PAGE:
[SLIDESHOW=38764,38765]MBERENGWA, Zimbabwe (BP) — A group of American songwriters, worship leaders and ministers gathered near a fire in Zimbabwe as children approached them, hearing the strum of guitars.

The 16 volunteers welcomed the children into their circle located in the in the middle of an orphan care facility. They seized the opportunity to share English Gospel music with the Shona speakers, harmonizing to songs like “Everlasting God.”

[VIMEO=105392154]About 20 children returned the favor. They sang, clapped and joyfully danced around the campfire. Within moments, David Gentiles, a songwriter and worship leader in Huntsville, Texas, found himself standing on a chair playing the guitar while orphans and other Americans sang, danced and laughed together.

“It was awesome to dance and to celebrate the good news of Jesus!” Kevin Jones, worship pastor at Stonegate Church in Midlothian, Texas, said. “They worship Jesus not just with their lips but with their hearts.”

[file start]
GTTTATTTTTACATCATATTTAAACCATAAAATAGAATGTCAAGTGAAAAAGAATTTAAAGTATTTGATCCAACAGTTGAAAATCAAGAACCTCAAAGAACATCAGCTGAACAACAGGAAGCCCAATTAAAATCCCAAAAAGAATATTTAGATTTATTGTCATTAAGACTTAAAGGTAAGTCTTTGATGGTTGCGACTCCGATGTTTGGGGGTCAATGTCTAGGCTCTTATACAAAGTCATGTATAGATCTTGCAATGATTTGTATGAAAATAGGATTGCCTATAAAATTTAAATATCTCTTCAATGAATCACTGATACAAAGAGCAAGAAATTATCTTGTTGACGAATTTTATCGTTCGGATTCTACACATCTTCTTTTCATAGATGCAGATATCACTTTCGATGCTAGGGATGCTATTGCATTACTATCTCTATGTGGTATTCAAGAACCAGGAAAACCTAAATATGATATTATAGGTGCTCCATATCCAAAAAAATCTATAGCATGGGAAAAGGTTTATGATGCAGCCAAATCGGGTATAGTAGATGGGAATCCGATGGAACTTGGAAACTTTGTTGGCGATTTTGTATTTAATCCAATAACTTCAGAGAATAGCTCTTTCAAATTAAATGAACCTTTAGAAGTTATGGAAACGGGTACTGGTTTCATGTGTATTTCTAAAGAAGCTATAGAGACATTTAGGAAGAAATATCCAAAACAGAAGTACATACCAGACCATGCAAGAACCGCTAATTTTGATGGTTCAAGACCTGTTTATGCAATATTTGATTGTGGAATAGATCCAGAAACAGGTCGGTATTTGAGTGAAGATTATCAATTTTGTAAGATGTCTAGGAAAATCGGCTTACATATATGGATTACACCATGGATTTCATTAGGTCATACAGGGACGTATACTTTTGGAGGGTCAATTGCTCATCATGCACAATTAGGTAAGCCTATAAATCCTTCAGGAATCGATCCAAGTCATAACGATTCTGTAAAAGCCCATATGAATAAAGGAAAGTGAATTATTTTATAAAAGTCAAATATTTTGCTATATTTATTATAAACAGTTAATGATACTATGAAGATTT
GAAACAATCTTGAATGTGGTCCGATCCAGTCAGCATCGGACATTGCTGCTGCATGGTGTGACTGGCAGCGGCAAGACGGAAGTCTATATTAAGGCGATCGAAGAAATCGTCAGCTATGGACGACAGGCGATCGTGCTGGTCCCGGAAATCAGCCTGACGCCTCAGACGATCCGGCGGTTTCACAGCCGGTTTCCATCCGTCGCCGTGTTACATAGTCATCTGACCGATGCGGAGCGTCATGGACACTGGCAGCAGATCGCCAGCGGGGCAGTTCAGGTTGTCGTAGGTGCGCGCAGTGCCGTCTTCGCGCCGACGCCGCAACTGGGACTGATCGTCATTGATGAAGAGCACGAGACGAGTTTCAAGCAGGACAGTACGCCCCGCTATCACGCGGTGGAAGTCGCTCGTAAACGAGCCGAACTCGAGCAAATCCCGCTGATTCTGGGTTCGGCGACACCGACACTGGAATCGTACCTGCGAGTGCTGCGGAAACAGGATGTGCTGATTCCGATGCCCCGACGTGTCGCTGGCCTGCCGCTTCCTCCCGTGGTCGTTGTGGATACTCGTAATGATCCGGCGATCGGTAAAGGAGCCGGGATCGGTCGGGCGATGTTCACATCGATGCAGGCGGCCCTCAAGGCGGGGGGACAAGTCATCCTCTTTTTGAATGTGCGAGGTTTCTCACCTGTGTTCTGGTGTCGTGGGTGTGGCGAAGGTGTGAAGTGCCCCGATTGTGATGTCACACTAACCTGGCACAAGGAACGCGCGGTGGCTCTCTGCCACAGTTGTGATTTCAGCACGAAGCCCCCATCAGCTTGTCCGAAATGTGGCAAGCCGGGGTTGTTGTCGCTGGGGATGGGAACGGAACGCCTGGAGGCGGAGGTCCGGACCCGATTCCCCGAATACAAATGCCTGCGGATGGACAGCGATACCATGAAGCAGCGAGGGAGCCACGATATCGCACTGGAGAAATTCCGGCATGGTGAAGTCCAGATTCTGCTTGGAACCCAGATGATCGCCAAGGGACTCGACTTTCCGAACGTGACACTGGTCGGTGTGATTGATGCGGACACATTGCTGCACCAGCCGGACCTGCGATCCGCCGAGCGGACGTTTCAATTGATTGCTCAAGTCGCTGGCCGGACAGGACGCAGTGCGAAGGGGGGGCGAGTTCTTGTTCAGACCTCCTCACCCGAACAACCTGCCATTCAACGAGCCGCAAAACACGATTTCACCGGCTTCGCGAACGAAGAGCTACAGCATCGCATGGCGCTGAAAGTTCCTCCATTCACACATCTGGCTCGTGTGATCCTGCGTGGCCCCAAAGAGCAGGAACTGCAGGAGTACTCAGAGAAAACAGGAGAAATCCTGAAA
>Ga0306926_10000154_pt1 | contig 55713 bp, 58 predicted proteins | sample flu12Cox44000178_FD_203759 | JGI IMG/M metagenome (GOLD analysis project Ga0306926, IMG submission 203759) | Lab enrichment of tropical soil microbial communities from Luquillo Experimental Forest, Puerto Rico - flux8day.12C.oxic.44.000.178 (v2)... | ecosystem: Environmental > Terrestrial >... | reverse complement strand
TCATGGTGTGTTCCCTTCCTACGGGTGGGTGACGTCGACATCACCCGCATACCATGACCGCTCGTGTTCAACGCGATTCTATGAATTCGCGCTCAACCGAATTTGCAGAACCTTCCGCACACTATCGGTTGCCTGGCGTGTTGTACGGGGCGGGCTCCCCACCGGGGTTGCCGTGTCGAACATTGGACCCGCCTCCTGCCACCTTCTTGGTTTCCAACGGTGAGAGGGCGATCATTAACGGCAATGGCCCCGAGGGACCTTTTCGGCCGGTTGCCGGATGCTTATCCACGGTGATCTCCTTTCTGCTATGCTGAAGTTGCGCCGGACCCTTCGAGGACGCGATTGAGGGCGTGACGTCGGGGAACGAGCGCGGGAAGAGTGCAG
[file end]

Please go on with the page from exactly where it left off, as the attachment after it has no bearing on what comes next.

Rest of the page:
All week long, the men engaged in worship at the orphanage and at local schools, where they shared their music, the Gospel and gifts of notebooks provided by advocates of the International Mission Board’s ‘One Notebook’ project. Since many of these Zimbabwean children did not own notebooks, the project helped meet a need and shared a Gospel message and a True Love Waits statement about sexual purity presented on the brown covers.

As the group traveled from school to school, many conversations arose about what makes African praise music so uniquely different from standard American worship.

“[Their faith] becomes not about ‘my pilgrimage’ but about ‘our pilgrimage,'” IMB missionary Gregg Fort, who hosted the volunteers earlier this year, said. “That’s what I love about Africa.”

Jones noted that American worship is more individualistic. “Here in Zimbabwe it’s quite the opposite … it is very family-oriented,” he said. “There is a celebration that literally causes them to dance.”

Around the campfire each night, the team brainstormed ways to incorporate African-style worship into their music for the next day’s events. They added snaps and claps to familiar songs like “Soon and Very Soon.” Throughout the week, they challenged one another to use what they had learned back home in the United States.

“It’s going to change the way we write songs and view worship,” Hank Murphy, songwriter and worship leader at The Summit Church in Durham, N.C., said. “I want for us to have an explosion of responding to the goodness of God!”

Learn more about the One Notebook project by clicking here.